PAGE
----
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As we all know, parenting a teen can be both a joy and a struggle. In my 20-plus years of working with teens and through raising one of those surly but lovely creatures myself, I've learned a little bit about teen mythology—the difference between those things you think you know about teens and what's actually going on with them.
Myth #1: Teens don't care about what their parents think of
Truth: Teens care very deeply about what their parents
think of them but it would be so very not teenage and not cool to let parents
Myth #2: Teens do not want to talk to their parents.
Truth: The fact is that teens do want to talk to their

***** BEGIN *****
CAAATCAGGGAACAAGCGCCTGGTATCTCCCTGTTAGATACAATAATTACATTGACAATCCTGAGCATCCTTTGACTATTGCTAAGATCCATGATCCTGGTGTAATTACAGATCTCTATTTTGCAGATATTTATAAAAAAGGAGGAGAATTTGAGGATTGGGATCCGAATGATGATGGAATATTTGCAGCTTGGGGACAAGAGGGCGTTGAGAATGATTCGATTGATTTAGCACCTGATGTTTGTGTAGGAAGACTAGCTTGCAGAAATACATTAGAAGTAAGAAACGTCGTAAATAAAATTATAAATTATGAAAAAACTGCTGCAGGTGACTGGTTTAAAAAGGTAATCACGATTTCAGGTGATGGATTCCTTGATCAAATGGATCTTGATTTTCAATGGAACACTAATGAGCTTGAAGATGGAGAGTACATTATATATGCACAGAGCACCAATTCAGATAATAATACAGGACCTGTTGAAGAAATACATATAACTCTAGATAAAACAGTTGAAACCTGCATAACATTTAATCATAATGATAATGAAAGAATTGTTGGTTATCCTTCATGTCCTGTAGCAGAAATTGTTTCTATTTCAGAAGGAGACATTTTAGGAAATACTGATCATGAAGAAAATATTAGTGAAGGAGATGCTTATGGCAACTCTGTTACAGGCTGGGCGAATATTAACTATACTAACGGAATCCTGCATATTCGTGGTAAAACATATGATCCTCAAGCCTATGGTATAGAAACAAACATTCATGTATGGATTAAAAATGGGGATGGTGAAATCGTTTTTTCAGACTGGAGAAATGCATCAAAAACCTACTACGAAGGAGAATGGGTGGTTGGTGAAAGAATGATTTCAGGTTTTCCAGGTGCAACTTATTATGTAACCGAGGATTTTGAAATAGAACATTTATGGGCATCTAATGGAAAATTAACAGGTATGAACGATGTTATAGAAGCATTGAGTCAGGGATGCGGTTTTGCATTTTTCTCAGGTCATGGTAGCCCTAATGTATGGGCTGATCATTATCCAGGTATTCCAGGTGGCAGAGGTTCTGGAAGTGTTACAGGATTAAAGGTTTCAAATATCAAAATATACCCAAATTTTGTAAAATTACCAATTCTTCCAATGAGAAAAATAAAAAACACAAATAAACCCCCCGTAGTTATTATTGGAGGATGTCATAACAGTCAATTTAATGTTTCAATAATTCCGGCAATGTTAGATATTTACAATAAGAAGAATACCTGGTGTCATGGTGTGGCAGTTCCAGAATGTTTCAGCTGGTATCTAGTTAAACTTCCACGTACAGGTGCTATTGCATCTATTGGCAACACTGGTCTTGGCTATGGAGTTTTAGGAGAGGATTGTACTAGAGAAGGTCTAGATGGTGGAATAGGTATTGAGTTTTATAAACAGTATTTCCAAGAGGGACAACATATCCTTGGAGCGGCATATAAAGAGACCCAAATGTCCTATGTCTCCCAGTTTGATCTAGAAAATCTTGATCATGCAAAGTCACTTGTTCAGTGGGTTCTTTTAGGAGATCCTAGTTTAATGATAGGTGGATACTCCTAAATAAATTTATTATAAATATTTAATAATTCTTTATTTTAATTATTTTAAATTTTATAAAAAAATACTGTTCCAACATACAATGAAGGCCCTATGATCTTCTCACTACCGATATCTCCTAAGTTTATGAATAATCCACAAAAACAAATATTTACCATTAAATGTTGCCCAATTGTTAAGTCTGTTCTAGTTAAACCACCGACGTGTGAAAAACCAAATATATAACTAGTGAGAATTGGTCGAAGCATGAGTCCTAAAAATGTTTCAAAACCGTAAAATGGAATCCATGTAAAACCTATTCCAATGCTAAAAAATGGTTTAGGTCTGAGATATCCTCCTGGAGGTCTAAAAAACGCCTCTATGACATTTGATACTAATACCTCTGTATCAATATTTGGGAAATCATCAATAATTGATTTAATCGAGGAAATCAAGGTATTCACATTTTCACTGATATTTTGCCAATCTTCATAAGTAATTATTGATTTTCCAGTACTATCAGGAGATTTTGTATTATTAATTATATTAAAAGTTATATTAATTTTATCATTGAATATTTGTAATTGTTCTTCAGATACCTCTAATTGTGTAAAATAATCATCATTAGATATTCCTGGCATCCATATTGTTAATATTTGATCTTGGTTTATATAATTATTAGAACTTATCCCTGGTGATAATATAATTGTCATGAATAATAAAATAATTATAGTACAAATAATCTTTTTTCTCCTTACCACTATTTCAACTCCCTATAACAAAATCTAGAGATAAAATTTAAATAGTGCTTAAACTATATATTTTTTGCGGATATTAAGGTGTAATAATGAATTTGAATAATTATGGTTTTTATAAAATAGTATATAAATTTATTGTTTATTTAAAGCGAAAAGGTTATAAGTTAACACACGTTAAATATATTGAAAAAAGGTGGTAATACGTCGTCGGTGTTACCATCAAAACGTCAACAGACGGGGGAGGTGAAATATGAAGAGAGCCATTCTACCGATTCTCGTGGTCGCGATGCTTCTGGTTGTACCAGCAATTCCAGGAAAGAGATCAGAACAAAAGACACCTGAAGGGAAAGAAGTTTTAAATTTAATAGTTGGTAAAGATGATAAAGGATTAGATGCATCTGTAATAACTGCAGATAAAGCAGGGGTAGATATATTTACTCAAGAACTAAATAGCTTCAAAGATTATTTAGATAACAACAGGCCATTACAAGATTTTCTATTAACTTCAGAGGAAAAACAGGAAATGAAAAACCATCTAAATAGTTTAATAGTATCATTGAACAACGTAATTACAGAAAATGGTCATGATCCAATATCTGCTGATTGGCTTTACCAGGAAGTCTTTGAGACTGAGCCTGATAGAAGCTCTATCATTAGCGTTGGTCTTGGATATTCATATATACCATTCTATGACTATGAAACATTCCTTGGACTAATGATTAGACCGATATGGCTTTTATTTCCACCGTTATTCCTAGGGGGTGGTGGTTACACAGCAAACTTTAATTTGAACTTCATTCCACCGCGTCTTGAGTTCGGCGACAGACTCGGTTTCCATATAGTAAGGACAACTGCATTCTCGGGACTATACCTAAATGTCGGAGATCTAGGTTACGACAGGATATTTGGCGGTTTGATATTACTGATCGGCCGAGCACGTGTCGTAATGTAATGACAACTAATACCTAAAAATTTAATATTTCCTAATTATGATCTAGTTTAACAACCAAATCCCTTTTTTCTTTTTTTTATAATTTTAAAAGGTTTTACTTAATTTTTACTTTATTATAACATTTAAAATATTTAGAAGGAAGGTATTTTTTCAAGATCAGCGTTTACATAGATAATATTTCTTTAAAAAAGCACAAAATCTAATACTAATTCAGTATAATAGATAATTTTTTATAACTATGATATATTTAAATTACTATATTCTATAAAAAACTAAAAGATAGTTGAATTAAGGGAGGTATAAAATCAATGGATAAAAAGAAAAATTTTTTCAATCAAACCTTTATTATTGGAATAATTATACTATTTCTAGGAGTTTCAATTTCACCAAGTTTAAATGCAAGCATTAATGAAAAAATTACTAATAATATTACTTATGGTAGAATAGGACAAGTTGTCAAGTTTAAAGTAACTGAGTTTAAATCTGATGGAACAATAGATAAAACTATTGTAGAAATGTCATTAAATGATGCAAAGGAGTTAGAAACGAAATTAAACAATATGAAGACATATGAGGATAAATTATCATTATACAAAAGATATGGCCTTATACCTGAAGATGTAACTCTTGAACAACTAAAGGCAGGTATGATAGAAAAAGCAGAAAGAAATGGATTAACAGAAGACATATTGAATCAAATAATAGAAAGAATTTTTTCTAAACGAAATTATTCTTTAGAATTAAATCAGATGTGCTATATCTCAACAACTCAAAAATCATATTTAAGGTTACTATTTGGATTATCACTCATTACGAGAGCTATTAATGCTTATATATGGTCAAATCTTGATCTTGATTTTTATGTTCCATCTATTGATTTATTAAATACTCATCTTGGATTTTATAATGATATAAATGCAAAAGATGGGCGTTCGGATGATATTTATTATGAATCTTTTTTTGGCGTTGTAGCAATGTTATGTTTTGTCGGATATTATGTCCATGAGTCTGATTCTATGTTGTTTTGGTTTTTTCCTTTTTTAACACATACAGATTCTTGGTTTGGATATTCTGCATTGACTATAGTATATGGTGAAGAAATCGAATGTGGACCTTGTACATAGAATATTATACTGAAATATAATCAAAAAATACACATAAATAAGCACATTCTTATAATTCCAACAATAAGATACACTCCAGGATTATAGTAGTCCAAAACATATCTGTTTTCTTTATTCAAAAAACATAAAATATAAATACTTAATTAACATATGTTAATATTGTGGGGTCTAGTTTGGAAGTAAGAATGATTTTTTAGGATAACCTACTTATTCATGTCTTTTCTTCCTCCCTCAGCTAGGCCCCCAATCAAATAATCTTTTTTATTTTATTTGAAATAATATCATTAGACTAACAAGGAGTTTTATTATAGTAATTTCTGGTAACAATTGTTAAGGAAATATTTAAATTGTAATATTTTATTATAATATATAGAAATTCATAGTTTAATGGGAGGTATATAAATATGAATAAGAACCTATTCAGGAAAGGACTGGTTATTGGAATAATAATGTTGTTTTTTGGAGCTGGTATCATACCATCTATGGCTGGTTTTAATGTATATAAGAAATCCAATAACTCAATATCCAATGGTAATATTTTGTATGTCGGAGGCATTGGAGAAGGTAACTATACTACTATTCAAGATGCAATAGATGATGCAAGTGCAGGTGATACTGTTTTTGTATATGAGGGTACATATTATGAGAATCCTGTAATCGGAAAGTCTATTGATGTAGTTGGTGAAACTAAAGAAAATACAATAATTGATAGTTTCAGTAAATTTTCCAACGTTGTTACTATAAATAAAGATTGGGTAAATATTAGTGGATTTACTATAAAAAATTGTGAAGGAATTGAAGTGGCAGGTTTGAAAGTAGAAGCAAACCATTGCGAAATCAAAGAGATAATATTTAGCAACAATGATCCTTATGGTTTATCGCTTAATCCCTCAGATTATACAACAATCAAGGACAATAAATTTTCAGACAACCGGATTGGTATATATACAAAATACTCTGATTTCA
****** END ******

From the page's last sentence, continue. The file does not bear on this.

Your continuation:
parents—just in their own teenage way, and when the timing is good. A few tips: Teens are more likely to open up to parents and stay
engaged in conversation if parents keep their cool. Teens shut down when
parents get too emotional. Teens also prefer indirect over direct questions. A
question like "How was the movie?" goes over better than "How did your date
treat you?" or "Did that boy drive like a maniac?" Teens also often need
decompression or "chill" time before talking.
Myth #3: Teens don't want their parents around.
Truth: In fact, teens do want their parents around and
available. They just don't want you to hover or to say that you're available
when you are really not—say, when you are clearly focused on something else, like the computer.
Myth #4: Teens don't care if they disappoint their parents.
It's all about them.
Truth: Teens care very deeply about disappointing their
parents. In fact, they tell me that they can tolerate their parents' anger more
easily than their disappointment. That's certainly something to think